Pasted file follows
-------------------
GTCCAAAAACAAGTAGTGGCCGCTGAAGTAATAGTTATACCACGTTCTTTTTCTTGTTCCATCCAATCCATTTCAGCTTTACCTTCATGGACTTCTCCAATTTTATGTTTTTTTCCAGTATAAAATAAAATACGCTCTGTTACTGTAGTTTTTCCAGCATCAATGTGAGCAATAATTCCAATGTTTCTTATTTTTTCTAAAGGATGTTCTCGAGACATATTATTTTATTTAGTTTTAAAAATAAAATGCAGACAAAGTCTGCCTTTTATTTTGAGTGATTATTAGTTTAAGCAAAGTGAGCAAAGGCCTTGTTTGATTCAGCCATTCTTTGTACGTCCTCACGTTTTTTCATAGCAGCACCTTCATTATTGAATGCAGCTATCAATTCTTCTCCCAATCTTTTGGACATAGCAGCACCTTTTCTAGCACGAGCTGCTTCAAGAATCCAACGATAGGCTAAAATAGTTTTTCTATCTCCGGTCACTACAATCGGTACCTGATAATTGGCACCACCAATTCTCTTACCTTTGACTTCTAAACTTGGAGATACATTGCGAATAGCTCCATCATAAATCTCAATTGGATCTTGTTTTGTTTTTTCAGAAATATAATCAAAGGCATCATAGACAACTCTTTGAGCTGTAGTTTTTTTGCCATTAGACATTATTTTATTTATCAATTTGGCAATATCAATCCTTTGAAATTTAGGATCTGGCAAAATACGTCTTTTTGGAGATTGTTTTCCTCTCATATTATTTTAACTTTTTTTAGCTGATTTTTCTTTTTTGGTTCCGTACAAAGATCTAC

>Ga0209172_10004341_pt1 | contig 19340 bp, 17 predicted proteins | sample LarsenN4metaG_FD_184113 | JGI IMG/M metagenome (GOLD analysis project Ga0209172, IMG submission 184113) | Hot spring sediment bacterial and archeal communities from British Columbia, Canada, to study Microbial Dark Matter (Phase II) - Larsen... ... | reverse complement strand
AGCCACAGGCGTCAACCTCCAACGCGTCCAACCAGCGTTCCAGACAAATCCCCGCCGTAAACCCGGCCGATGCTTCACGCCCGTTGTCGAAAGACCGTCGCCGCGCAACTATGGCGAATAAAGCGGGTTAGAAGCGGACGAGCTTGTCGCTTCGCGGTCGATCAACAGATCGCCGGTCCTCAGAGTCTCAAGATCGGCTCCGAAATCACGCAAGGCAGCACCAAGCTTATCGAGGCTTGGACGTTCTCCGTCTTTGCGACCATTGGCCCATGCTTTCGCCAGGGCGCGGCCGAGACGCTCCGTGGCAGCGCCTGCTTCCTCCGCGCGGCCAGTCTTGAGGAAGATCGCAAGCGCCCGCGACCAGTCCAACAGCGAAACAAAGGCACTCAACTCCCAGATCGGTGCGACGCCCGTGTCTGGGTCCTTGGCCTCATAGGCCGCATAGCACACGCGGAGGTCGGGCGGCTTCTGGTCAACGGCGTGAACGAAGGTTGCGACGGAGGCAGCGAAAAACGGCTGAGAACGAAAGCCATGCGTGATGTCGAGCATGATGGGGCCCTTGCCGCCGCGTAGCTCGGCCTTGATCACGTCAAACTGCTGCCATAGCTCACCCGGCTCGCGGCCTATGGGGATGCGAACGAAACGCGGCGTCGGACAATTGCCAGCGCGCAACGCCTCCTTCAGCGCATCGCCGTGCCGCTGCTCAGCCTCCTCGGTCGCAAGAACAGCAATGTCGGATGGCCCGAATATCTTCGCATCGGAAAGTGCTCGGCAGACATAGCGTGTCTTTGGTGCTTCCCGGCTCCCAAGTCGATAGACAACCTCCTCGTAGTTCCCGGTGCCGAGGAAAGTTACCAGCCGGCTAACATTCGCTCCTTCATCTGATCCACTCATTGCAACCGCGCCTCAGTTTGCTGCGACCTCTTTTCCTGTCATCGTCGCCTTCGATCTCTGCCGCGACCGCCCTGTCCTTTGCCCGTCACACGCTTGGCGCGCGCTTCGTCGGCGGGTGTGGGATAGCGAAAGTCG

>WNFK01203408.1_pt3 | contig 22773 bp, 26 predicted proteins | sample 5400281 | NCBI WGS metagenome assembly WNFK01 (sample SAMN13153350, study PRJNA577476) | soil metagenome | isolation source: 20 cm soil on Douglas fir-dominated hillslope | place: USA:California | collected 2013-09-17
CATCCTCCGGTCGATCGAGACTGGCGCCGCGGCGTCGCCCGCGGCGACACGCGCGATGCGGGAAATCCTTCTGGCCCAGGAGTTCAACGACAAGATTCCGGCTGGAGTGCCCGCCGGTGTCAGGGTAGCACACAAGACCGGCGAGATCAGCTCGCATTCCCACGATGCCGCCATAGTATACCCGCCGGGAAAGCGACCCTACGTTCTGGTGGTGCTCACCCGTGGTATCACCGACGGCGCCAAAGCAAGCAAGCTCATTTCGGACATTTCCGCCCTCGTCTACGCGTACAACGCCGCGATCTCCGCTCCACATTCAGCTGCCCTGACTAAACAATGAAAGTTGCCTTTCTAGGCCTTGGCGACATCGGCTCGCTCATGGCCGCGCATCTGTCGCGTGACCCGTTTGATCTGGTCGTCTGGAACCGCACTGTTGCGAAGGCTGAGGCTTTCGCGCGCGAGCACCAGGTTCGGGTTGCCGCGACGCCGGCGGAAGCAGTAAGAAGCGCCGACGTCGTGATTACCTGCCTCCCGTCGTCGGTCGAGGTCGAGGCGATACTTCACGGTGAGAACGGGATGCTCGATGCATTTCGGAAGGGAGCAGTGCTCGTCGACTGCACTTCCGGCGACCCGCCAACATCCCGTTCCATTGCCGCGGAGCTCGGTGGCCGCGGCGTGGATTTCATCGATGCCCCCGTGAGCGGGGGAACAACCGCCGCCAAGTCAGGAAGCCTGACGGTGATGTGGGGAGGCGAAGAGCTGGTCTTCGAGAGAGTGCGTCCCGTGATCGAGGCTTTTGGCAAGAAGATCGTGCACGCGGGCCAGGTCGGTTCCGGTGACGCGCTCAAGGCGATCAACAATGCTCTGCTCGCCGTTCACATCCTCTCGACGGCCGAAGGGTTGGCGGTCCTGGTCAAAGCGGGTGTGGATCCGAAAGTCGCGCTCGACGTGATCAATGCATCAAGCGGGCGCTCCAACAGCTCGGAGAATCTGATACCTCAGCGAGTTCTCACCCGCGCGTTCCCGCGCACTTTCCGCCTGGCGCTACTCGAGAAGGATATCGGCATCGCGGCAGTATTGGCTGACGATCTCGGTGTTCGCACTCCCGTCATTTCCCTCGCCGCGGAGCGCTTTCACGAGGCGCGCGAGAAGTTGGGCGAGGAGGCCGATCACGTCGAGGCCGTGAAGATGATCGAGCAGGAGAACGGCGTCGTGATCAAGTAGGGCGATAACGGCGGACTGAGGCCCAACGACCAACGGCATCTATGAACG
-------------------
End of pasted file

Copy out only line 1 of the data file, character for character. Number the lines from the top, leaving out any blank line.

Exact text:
GTCCAAAAACAAGTAGTGGCCGCTGAAGTAATAGTTATACCACGTTCTTTTTCTTGTTCCATCCAATCCATTTCAGCTTTACCTTCATGGACTTCTCCAATTTTATGTTTTTTTCCAGTATAAAATAAAATACGCTCTGTTACTGTAGTTTTTCCAGCATCAATGTGAGCAATAATTCCAATGTTTCTTATTTTTTCTAAAGGATGTTCTCGAGACATATTATTTTATTTAGTTTTAAAAATAAAATGCAGACAAAGTCTGCCTTTTATTTTGAGTGATTATTAGTTTAAGCAAAGTGAGCAAAGGCCTTGTTTGATTCAGCCATTCTTTGTACGTCCTCACGTTTTTTCATAGCAGCACCTTCATTATTGAATGCAGCTATCAATTCTTCTCCCAATCTTTTGGACATAGCAGCACCTTTTCTAGCACGAGCTGCTTCAAGAATCCAACGATAGGCTAAAATAGTTTTTCTATCTCCGGTCACTACAATCGGTACCTGATAATTGGCACCACCAATTCTCTTACCTTTGACTTCTAAACTTGGAGATACATTGCGAATAGCTCCATCATAAATCTCAATTGGATCTTGTTTTGTTTTTTCAGAAATATAATCAAAGGCATCATAGACAACTCTTTGAGCTGTAGTTTTTTTGCCATTAGACATTATTTTATTTATCAATTTGGCAATATCAATCCTTTGAAATTTAGGATCTGGCAAAATACGTCTTTTTGGAGATTGTTTTCCTCTCATATTATTTTAACTTTTTTTAGCTGATTTTTCTTTTTTGGTTCCGTACAAAGATCTAC